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Andy Fletcher, one of the founding members of Rock and Roll Hall of Famers Depeche Mode, has died. The “untimely passing” was announced over the band’s social accounts, with the group stating that they are “shocked and filled with overwhelming sadness” at their bandmate’s death. He was 60 years old.
Fletcher, often referred to within the band and by fans as “Fletch,” was one of three consistent members of the chart-topping synth-rock group since their 1980 formation. While the creative core of Depeche Mode for most of their career has been primary songwriter Martin Gore and frontman Dave Gahan, Fletcher has served as more of a utility player for the group over the years, filling in on bass and synth duties as needed (particularly live).
Fletcher also shouldered a good deal of the band’s business and legal responsibilities, with the band having no official manager until Jonathan Kessler officially signed on with them in 1994. After the departure of guitarist and multi-instrumentalist Alan Wilder in 1995 reduced Depeche Mode to a trio, Fletcher also took on increased importance as an intermediary and in-effect tiebreaking vote between Gore and Gahan.
Still, with no official instrumental designation within the band, and with no songwriting credits on any of their albums, Fletcher’s actual role in Depeche Mode was often speculated about (a half-hour YouTube video called “Just what exactly does Fletch do?” has over 143,000 views) and occasionally derided. Fletch himself played into the joke over the years, saying in 1989’s 101 documentary that “Martin’s the songwriter, Alan’s the good musician, Dave’s the vocalist… and I bum around.”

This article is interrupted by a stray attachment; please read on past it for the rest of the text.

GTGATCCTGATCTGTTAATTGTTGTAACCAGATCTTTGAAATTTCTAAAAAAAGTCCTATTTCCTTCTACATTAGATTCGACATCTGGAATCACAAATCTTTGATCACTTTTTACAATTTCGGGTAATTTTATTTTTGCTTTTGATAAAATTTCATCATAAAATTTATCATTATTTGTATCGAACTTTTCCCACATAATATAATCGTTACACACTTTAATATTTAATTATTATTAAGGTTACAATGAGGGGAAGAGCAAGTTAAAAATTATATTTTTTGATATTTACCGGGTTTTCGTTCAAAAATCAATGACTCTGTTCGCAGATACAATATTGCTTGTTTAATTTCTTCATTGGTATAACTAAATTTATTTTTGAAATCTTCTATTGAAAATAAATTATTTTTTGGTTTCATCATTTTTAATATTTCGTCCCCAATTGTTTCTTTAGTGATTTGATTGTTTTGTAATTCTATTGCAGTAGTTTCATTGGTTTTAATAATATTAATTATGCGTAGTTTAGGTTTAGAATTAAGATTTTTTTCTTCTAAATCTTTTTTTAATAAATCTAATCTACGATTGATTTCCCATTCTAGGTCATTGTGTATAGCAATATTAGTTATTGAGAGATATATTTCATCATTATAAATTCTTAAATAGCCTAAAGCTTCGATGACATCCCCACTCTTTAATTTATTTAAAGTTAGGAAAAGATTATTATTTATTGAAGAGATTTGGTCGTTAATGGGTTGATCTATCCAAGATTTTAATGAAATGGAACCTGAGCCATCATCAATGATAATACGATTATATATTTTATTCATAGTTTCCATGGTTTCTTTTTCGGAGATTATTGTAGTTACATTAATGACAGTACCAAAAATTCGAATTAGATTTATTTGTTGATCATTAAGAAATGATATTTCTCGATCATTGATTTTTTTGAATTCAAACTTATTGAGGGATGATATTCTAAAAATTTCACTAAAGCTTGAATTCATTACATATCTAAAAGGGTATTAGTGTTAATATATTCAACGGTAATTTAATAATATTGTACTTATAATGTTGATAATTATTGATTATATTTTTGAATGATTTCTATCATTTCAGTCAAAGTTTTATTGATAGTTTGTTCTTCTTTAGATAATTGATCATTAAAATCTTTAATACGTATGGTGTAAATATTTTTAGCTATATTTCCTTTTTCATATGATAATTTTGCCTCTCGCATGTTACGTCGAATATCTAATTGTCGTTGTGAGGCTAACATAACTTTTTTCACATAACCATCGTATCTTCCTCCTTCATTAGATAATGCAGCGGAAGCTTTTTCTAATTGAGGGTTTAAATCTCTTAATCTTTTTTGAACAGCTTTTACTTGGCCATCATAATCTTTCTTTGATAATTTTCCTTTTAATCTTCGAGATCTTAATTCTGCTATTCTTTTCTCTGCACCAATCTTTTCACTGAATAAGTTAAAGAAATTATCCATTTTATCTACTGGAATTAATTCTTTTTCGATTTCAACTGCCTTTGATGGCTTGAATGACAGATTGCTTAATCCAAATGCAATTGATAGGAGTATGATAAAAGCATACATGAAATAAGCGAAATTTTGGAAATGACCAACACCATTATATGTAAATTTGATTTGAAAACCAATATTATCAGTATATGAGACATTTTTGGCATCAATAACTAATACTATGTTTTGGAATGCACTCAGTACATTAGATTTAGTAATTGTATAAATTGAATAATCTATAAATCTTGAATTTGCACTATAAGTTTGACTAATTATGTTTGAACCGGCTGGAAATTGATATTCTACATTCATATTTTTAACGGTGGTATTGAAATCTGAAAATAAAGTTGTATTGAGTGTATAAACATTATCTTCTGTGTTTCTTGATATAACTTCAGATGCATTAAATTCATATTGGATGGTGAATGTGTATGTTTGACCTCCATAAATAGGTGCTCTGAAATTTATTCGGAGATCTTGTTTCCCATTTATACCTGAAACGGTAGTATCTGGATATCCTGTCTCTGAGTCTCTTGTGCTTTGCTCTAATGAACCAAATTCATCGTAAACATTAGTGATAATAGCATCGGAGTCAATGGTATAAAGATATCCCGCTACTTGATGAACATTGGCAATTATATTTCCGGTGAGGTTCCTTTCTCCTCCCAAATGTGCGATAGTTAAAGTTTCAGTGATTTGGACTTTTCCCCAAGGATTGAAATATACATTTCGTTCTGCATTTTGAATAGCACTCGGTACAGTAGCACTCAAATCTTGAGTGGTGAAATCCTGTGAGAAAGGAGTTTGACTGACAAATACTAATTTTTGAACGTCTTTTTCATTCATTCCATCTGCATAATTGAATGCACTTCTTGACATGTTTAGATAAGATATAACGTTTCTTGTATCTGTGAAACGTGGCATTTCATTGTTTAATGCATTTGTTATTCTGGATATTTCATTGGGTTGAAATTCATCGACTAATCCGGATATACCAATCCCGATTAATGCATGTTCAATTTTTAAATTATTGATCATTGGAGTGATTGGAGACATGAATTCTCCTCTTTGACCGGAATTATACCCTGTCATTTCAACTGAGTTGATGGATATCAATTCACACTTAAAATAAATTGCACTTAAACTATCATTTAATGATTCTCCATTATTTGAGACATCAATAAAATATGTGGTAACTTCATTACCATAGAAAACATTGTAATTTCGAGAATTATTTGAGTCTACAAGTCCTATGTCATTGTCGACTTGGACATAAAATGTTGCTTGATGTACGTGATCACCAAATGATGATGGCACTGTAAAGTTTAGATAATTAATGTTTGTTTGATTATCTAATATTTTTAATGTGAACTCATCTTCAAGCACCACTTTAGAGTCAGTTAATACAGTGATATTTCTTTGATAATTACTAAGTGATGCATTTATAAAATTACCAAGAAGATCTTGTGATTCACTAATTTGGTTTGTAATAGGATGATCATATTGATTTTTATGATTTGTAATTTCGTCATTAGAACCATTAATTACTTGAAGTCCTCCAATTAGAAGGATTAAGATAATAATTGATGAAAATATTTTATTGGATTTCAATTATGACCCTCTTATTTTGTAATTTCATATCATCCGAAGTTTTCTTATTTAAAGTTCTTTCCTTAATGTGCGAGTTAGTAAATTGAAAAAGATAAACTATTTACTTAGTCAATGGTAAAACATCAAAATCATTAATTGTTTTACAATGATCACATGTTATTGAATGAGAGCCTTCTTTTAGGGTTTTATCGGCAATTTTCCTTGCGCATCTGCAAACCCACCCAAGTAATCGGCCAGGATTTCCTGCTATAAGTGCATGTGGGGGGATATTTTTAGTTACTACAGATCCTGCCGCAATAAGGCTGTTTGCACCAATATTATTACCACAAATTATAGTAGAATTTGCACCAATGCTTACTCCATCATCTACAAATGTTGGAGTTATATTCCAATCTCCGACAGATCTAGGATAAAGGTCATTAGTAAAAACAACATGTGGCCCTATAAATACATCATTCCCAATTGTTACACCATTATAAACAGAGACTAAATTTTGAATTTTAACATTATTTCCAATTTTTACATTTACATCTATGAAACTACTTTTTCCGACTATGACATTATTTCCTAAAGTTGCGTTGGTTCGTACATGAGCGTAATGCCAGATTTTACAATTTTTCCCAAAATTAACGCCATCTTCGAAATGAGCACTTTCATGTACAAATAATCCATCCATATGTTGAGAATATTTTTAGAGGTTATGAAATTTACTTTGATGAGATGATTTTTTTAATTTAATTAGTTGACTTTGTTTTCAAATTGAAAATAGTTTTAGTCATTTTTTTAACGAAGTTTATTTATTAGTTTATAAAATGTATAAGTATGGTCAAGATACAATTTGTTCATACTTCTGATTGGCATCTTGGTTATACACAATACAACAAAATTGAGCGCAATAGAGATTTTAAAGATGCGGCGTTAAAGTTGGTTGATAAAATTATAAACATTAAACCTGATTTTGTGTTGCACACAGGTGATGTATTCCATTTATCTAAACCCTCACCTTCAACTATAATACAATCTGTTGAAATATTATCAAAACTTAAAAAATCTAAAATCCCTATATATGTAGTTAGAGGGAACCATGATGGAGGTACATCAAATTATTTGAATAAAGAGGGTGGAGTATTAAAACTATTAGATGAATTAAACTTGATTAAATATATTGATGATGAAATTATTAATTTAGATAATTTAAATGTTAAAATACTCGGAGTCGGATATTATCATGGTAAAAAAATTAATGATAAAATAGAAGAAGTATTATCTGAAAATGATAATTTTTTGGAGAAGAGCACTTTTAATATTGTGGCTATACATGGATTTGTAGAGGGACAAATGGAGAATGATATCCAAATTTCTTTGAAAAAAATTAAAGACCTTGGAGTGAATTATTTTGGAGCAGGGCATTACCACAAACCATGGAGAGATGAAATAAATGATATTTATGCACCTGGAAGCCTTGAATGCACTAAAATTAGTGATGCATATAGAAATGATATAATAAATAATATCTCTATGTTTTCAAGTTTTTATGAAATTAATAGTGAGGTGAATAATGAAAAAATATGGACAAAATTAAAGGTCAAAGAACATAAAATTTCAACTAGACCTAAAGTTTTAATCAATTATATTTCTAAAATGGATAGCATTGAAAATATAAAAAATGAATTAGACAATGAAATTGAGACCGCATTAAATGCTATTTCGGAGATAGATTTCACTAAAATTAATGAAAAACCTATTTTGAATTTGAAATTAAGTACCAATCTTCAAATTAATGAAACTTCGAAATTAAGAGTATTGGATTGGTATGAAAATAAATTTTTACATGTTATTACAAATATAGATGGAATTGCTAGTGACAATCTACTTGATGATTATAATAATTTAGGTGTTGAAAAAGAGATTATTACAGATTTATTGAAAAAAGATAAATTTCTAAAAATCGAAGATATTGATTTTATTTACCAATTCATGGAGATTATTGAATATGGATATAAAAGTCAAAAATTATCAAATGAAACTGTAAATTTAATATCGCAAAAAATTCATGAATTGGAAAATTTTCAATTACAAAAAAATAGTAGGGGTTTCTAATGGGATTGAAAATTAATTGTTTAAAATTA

Fletcher, Gore, Gahan and original songwriter and keyboardist Vince Clarke formed Depeche Mode in Basildon, England in 1980, with Clarke leaving after the first album and being replaced by Wilder. The group quickly became one of the defining acts of the synth-pop era, with effervescent U.K. hits “Just Can’t Get Enough,” “See You” and “Dreaming of Me,” before taking a darker turn following Clarke’s departure and eventually conquering the American underground with harder-edged and more provocatively themed singles like “People Are People,” “Blasphemous Rumors” and “Strangelove.”
The group’s 1990 blockbuster Violator, and accompanying worldwide crossover smashes “Personal Jesus” and “Enjoy the Silence” (the latter the group’s lone Billboard Hot 100 top 10 hit, peaking at No. 8), confirmed Depeche Mode as one of the biggest global acts of the pre-grunge alt-rock era. Their 1993 follow-up Songs of Faith and Devotion debuted atop both the Billboard 200 albums chart and the U.K.’s Official Charts, and the group has hit the top 10 on both listings with each of their six LP releases since, most recently 2017’s Spirit. They have remained a top live draw, playing arenas and stadiums around the world to this day, and an oft-cited influence on bands from genres ranging from alt-pop to industrial to nu-metal. In 2020, they were inducted into the Rock and Roll Hall of Fame.
In addition to his work in Depeche Mode, Fletcher briefly ran an imprint of storied British indie label Mute Records called Toast Hawaii, signing electro-pop duo Client. He also spent time as a restauranteur, opening the Gascogne restaurant in London’s St. John’s Wood district in the ’90s, and did some side performing as a DJ, touring briefly in the mid-’10s.
“Fletch had a true heart of gold and was always there when you needed support, a lively conversation, a good laugh, or a cold pint,” the band’s statement announcing his passing continues. “Our hearts are with his family, and we ask that you keep them in your thoughts and respect their privacy in this difficult time.” See the complete statement below.
— Depeche Mode (@depechemode) May 26, 2022
This story first appeared on Billboard.com.
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